KYSO Flash
Knock-Your-Socks-Off Art and Literature
Issue 1: Fall 2014
Micro-Fiction: 386 words [R]


by Christopher Merrill

Erosion is the greatest threat to the stability of this island. Once as large as the imagination itself (galaxies, universes), now it fits snugly in the palm of your hand, its coastline having been eaten away by tides of a mysterious origin. Yet the population is exploding, and with shortages of food, water, and housing the clerics’ prohibitions against contraception only anger the dispossessed—to say nothing of their edicts on the future of complex numbers and natural history, which frighten the elites, bewilder the scribes, and comfort the families of the sick and dying.

To quell the unrest, the authorities have created a bureaucracy to chart the weather, employing a sizable portion of the work force. Equipped with thermometers and wind vanes, field-workers fan out across the island at daybreak and do not return until dusk. They send back hourly readings to statisticians who record and interpret their findings, which are broadcast everywhere; scrutinized by scholars, these statistics are the source of continuous debate. For time, like the coastline, has also shrunk, causing the seasons to change without warning; every solstice and equinox, of which there are more than a dozen a day, must be accounted for; the work is endless.

Scientists cannot determine if the weather and corresponding tides are a function of the planet tilting in a new direction, of a change in the orbit of the moon, or of fallout from a secret military experiment gone awry. How to account for the sudden emergence of spring after a summer-like drought—the new shoots sprouting in the cracks of the sidewalk, the erratic behavior of the swans circling the pond in the last park, the river overflowing its banks? Why is the autumnal division of fruits certain to succeed any shift in domestic or foreign policy? And where does winter figure into the calculations of the media, which have reaped enormous profits from the crisis?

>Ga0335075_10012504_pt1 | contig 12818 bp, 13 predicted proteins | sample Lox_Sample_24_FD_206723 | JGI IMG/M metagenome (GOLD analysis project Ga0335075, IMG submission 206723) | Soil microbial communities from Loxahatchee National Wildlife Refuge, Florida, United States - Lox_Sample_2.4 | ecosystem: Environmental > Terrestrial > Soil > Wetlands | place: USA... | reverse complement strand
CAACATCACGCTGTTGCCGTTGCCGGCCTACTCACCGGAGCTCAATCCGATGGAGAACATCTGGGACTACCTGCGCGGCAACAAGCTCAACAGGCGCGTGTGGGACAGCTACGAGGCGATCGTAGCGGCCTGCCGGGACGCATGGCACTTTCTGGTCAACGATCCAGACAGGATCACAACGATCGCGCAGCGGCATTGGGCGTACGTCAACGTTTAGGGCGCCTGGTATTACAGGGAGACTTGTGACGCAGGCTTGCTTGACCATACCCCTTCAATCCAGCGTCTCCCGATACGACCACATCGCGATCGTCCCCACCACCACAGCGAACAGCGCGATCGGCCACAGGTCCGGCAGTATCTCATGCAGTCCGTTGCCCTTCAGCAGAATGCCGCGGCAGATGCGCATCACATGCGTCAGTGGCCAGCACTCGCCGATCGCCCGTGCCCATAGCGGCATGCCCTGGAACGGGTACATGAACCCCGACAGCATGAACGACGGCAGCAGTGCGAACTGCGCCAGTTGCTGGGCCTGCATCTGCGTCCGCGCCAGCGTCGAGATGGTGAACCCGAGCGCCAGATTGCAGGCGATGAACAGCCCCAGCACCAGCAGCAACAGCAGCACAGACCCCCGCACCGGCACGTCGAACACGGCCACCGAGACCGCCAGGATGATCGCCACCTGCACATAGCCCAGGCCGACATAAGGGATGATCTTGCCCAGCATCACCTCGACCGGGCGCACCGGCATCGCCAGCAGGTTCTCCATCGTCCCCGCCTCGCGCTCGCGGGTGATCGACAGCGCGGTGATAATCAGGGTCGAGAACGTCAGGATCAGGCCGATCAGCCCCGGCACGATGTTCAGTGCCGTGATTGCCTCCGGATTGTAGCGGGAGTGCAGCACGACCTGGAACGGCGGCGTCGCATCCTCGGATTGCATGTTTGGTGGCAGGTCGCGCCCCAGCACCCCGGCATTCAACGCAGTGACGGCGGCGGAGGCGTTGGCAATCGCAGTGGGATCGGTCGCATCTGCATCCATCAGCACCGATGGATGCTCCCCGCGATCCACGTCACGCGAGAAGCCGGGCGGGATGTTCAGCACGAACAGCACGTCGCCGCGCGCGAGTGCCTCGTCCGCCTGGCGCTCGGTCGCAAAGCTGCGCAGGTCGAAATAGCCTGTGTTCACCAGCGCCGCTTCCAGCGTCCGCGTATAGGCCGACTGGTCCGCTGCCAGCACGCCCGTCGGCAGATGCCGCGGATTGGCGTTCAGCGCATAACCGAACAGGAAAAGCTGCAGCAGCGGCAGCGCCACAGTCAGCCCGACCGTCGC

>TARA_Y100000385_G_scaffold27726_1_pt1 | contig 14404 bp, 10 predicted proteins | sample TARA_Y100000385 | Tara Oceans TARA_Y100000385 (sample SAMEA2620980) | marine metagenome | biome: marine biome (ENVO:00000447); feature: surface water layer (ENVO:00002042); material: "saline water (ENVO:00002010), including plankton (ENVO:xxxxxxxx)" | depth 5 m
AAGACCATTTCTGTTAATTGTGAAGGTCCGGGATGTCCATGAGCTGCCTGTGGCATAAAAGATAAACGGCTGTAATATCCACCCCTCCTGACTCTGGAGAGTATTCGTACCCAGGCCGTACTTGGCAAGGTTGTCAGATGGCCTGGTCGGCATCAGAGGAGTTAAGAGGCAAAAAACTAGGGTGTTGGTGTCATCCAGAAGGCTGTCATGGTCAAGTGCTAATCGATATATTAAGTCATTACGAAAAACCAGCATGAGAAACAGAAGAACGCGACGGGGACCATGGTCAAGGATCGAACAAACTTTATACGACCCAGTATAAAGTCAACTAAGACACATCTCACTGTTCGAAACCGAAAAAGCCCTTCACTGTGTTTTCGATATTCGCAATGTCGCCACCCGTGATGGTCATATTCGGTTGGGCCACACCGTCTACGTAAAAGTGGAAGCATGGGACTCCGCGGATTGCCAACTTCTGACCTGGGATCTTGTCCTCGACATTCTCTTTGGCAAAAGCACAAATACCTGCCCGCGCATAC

Thus from hour to hour the road crews do not know whether they will need to repair potholes or plow snow; commercial jets stay in holding patterns all day long; the inversion never lifts. And the clerics? They have enlisted the homeless to keep track of who does what, when, and where. You, for example. Where are you supposed to be now? Why are you still here?

— From Flash Fiction Forward: 80 Very Short Stories, edited by James Thomas and Robert Shapard (W. W. Norton & Company, 2006); reprinted by author’s permission

Christopher Merrill
Issue 1, Fall 2014

Has published six collections of poetry, including Watch Fire, for which he received the Lavan Younger Poets Award from the Academy of American Poets; many edited volumes and books of translations; and five works of nonfiction, among them, Only the Nails Remain: Scenes from the Balkan Wars and Things of the Hidden God: Journey to the Holy Mountain.

His latest prose book, The Tree of the Doves: Ceremony, Expedition, War, chronicles travels in Malaysia, China and Mongolia, and the Middle East. His writings have been translated into 25 languages; his journalism appears widely; his honors include a Chevalier from the French government in the Order of Arts and Letters.

As director of the International Writing Program at the University of Iowa, Merrill has conducted cultural diplomacy missions to over forty countries. He serves on the U.S. National Commission for UNESCO, and in April 2012 President Obama appointed him to the National Council on the Humanities.

More on the Web: By, About, and Beyond

Christopher Merrill: A Good Time for Prose in Rattapallax (30 March 2014): includes an introduction by poet Idra Novey, an interview by poet Becca Mara McKay, and four prose poems by Merrill

A Letter to Michael Kaiser About Cultural Diplomacy in The World Post (updated 29 May 2013)

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